Turkey Begins Invasion of Syria, Targeting US-Allied Kurds

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Members of Turkey-backed Syrian National Army (former FSA) flash the V-sign as they drive back to Turkey after they went in for some time on inspection according to the Turkish police entourage in the same area at the border between Turkey and Syria, in Akcakale, Sanliurfa province, southeastern Turkey, Wednesday, Oct. 9, 2019. (AP Photo/Lefteris Pitarakis)
Members of Turkey-backed Syrian National Army (former FSA) flash the V-sign as they drive back to Turkey after they went in for some time on inspection according to the Turkish police entourage in the same area at the border between Turkey and Syria, in Akcakale, Sanliurfa province, southeastern Turkey, Wednesday, Oct. 9, 2019. (AP Photo/Lefteris Pitarakis)

NATO member Turkey's military has begun an invasion of areas of northeastern Syria evacuated by U.S. troops, Turkish President Recep Tayyip Erdogan said Wednesday. The operation is aimed at mostly-Kurdish forces partnered with the U.S.

In a tweet, Erdogan said his military "just launched Operation Peace Spring against PKK/YPG and Daesh terrorists in northern Syria."

"Our mission is to prevent the creation of a terror corridor across our southern border, and to bring peace to the area," Erdogan added.

The main fighting force of the U.S.-allied Syrian Democratic Forces is the YPG (People's Protection Units). Erdogan claims that the YPG has links to the PKK (Kurdistan Workers Party), a group in eastern Turkey labeled a terrorist organization by Turkey and the U.S.

Daesh is an Arabic acronym for the Islamic State, or ISIS.

Earlier, the Syrian Observatory for Human Rights reported that there had been shelling around the northeastern Syrian border town of Ras al-Ayn.

Turkey's military operation has faced open opposition from the U.S. military, which on Monday announced that Turkey had been cut off from access to the Combined Air Operations Center (CAOC), depriving Turkey's air forces of surveillance intelligence.

However, an Oct. 6 White House announcement, followed by a series of Tweets from President Donald Trump, stated that the estimated 50 U.S. troops in northeastern Syria were being withdrawn to avoid the potential for a clash with the invading Turks.

Trump also restated his intention to withdraw all of the estimated 1,000 U.S. troops remaining in Syria, but gave no timeline.

The SDF has described the U.S. withdrawal as a "stab in the back" to a loyal ally that suffered an estimated 11,000 casualties in the long campaign that drove ISIS from its last territorial strongholds.

In statements, the SDF also vowed to "defend our land at all costs."

CNN reported from the scene in northeastern Syria that civilians were clogging roads as they fled south to avoid Turkish airstrikes.

From the Turkish town of Akcakale on the Syrian border, across from the flashpoint Syrian town of Tal Abyad, the Associated Press reported that the Turkish airstrikes were hitting Ras al-Ayn.

Akcakale had previously been the site of a joint operations center for U.S. and Turkish troops in coordinating joint air and ground patrols in northeastern Syria, an effort to ease Turkish concerns about the presence of the SDF.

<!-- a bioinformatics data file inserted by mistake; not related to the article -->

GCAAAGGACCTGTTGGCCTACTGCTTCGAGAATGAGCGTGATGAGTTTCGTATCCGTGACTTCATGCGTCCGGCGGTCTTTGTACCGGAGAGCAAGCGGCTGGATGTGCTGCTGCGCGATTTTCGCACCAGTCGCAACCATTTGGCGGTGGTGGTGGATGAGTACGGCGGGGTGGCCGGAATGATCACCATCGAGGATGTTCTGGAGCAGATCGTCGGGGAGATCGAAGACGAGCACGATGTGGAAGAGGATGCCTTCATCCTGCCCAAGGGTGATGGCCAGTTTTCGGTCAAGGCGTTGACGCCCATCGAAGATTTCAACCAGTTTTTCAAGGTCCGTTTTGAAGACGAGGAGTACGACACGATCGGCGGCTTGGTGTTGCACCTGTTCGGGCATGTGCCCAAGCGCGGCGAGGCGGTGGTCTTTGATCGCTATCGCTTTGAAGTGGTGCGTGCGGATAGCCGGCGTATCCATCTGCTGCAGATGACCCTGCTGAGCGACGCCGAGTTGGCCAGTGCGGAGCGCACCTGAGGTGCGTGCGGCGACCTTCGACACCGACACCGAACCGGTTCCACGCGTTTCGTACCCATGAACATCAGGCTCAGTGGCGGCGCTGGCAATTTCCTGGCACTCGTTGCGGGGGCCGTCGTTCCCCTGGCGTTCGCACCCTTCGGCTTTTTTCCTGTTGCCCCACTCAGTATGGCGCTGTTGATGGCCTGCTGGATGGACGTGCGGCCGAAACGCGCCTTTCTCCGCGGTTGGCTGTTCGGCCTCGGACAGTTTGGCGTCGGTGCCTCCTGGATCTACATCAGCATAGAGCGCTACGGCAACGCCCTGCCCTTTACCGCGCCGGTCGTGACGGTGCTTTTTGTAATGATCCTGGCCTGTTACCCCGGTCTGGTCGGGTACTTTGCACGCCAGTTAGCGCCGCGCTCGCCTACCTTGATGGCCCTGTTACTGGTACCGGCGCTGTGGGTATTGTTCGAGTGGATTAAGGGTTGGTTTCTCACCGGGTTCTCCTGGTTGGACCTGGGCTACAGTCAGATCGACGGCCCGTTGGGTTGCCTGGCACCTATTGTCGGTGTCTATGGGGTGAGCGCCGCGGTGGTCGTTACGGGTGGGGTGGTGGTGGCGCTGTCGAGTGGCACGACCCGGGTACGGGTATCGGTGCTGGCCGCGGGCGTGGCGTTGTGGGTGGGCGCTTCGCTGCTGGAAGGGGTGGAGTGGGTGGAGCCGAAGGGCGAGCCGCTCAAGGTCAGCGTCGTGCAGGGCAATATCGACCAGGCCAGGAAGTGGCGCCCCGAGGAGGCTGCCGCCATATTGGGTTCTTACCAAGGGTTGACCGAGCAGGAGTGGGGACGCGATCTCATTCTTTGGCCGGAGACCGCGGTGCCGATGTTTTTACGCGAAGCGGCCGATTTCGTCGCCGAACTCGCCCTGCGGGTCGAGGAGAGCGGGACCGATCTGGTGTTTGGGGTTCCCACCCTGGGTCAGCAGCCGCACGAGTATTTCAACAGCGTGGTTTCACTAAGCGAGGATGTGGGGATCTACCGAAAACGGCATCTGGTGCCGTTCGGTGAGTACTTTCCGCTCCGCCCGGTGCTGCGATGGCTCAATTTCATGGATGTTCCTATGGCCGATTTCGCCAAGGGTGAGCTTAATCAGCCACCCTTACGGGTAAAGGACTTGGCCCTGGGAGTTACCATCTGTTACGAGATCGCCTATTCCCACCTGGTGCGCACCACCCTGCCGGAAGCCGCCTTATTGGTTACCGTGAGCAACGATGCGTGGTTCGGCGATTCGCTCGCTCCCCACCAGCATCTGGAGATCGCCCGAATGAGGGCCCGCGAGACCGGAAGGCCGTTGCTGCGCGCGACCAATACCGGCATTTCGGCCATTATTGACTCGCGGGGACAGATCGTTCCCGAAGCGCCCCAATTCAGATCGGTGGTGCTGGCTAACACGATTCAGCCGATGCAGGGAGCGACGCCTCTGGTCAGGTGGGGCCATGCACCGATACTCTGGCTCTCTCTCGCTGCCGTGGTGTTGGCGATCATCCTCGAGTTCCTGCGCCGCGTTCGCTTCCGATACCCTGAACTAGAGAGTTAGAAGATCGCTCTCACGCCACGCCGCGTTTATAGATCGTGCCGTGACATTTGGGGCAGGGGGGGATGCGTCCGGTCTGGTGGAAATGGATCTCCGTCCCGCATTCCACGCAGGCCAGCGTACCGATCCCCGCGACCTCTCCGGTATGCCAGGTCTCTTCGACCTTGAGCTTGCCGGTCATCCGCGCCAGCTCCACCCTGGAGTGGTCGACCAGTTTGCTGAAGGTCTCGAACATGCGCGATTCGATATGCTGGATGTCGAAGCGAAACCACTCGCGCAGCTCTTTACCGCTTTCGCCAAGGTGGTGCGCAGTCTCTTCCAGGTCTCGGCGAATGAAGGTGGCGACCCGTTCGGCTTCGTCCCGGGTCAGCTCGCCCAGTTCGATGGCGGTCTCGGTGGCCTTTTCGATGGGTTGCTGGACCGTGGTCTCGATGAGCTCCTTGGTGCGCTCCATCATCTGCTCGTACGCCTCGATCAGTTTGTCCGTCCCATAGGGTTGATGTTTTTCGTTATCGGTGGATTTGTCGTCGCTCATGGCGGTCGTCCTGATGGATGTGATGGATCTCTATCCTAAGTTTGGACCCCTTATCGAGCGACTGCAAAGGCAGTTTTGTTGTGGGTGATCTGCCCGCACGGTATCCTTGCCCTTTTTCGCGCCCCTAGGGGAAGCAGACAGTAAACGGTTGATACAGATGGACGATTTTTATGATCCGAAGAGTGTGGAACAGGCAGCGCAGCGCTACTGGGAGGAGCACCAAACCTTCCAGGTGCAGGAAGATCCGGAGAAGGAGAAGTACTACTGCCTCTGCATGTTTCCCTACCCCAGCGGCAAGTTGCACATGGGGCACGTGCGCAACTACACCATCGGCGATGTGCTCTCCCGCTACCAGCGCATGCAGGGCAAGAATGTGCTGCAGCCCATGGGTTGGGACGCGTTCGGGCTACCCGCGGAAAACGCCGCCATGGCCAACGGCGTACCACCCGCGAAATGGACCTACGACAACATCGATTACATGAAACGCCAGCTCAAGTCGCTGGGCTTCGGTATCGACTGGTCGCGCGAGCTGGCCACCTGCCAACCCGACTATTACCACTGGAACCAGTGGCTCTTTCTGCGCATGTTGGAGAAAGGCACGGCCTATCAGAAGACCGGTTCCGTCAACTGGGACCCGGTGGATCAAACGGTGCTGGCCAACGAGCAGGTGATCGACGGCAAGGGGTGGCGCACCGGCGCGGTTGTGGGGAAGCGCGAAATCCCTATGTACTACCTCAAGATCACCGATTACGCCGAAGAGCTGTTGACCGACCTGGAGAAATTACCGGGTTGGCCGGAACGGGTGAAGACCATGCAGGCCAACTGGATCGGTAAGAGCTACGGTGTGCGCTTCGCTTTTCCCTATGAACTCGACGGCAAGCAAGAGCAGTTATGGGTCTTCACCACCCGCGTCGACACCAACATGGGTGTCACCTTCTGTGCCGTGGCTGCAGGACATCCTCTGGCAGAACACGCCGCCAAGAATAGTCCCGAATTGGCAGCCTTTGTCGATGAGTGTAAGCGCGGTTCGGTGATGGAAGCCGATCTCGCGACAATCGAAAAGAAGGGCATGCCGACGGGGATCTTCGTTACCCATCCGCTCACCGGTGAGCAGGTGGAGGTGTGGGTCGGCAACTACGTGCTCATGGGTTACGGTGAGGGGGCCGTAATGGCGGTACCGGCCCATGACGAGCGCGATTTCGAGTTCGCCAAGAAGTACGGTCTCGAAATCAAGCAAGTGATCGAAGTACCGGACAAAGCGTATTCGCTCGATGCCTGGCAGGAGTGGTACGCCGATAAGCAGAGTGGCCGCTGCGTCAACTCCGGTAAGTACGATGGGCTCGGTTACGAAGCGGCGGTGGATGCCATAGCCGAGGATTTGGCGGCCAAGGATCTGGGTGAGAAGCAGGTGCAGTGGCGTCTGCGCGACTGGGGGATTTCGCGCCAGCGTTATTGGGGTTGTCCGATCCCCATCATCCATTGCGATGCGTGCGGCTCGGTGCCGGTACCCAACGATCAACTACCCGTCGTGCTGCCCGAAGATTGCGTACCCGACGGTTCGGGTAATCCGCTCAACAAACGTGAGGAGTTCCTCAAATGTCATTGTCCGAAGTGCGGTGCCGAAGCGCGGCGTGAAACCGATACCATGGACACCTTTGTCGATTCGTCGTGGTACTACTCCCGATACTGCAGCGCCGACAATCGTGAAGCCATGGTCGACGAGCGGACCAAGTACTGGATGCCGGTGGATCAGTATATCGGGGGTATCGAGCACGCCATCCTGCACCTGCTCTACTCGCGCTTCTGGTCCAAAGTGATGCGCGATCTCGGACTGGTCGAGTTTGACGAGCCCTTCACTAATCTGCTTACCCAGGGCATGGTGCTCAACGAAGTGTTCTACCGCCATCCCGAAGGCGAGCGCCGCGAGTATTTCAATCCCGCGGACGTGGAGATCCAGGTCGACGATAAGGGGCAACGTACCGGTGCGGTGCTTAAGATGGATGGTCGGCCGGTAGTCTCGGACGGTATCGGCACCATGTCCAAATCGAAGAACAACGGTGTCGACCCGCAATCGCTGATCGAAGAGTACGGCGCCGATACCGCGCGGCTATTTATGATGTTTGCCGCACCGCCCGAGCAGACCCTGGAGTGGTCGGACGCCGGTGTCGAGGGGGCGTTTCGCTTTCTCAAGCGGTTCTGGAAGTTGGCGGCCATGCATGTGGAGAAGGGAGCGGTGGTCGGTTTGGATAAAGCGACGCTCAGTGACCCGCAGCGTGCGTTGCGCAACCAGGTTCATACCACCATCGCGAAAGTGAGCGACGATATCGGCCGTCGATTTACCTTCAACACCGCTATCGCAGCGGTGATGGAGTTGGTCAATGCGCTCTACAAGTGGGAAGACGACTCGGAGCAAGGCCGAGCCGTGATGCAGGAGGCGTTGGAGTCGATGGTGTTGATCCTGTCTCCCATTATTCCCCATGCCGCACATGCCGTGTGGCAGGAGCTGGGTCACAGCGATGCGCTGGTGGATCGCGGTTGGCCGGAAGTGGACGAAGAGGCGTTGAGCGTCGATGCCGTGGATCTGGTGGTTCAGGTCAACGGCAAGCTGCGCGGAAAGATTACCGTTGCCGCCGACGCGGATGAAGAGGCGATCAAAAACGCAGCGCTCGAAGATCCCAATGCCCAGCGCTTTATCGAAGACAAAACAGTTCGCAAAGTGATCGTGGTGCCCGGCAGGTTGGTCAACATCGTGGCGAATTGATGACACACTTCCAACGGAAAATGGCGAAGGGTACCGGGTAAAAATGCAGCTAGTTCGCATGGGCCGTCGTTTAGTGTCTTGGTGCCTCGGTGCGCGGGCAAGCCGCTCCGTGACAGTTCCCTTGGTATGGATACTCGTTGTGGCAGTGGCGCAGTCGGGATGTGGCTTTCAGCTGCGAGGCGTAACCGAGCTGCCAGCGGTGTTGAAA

Only last week, Defense Secretary Mark Esper referred to Akcakale in remarks to reporters traveling with him and expressed his hopes for the continuation of the joint patrols.

The Defense Department had also posted photos of SDF fighters withdrawing from the area and dismantling fortifications.

Before Erdogan's announcement, Trump sent out a tweet restating his position that the U.S. had become bogged down at immense cost in pointless and never-ending wars in the Mideast, and U.S. troops should be brought home.

"Fighting between various groups that has been going on for hundreds of years," Trump said. "USA should never have been in Middle East. Moved our 50 soldiers out. Turkey MUST take over captured ISIS fighters that Europe refused to have returned. The stupid endless wars, for us, are ending!"

Trump's order to withdraw U.S. troops has faced harsh criticism from his closest Republican allies in Congress, including Senate Majority Leader Mitch McConnell, R-Kentucky, and from retired military officers who have normally been supportive.

On Fox News Tuesday night, retired Army Gen. Jack Keane, the former Army vice chief of staff, said that the U.S. essentially clearing the way for a Turkish invasion was "a recipe for disaster."

Trump has threatened to "obliterate" Turkey's economy unless the Turkish military uses restraint but Keane said "I don't know any military incursion that wouldn't do harm."

One of the main fears expressed by critics of the withdrawal is that the SDF would abandon the camps where they guard thousands of captured ISIS prisoners. The SDF fighters "are not going to stay guarding detainees" as they turn to face the Turks, Keane said.

In his tweet announcement, Erdogan said the Turkish military was joined by the Syrian National Army, formerly known as the Free Syrian Army, an irregular force once backed and supplied by the U.S. before splitting with the SDF.

Erdogan has also previously made clear that one of the main objectives of a Turkish invasion would be to create a "safe zone" 20 miles deep and 300 miles wide east of the Euphrates River stretching to the Iraqi border where about two million Syrian refugees now in Turkey could be sent.

-- Richard Sisk can be reached at richard.sisk@military.com.

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